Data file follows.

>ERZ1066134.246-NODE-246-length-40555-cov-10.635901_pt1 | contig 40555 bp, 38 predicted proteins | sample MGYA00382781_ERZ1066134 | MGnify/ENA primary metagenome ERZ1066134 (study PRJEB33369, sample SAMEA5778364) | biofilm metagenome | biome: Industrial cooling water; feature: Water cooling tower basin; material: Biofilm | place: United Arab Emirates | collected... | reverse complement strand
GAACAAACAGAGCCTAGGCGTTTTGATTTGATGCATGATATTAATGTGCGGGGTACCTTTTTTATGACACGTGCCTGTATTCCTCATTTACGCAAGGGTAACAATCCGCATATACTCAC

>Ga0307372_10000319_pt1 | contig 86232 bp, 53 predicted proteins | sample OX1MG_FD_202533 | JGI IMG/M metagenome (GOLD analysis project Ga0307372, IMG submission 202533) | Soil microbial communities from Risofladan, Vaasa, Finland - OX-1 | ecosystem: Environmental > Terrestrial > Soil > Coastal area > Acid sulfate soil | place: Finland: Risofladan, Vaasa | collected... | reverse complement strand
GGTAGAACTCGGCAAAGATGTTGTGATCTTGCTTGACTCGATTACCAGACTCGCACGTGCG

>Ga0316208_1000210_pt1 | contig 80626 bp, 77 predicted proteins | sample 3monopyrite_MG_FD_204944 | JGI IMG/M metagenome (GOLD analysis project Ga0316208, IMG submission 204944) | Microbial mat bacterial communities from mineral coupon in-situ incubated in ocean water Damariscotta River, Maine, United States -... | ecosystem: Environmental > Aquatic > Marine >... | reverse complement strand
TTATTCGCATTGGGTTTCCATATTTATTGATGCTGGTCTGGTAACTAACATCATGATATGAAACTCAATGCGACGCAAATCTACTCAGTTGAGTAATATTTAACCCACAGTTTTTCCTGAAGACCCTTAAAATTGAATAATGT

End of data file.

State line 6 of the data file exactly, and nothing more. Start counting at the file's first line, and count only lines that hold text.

TTATTCGCATTGGGTTTCCATATTTATTGATGCTGGTCTGGTAACTAACATCATGATATGAAACTCAATGCGACGCAAATCTACTCAGTTGAGTAATATTTAACCCACAGTTTTTCCTGAAGACCCTTAAAATTGAATAATGT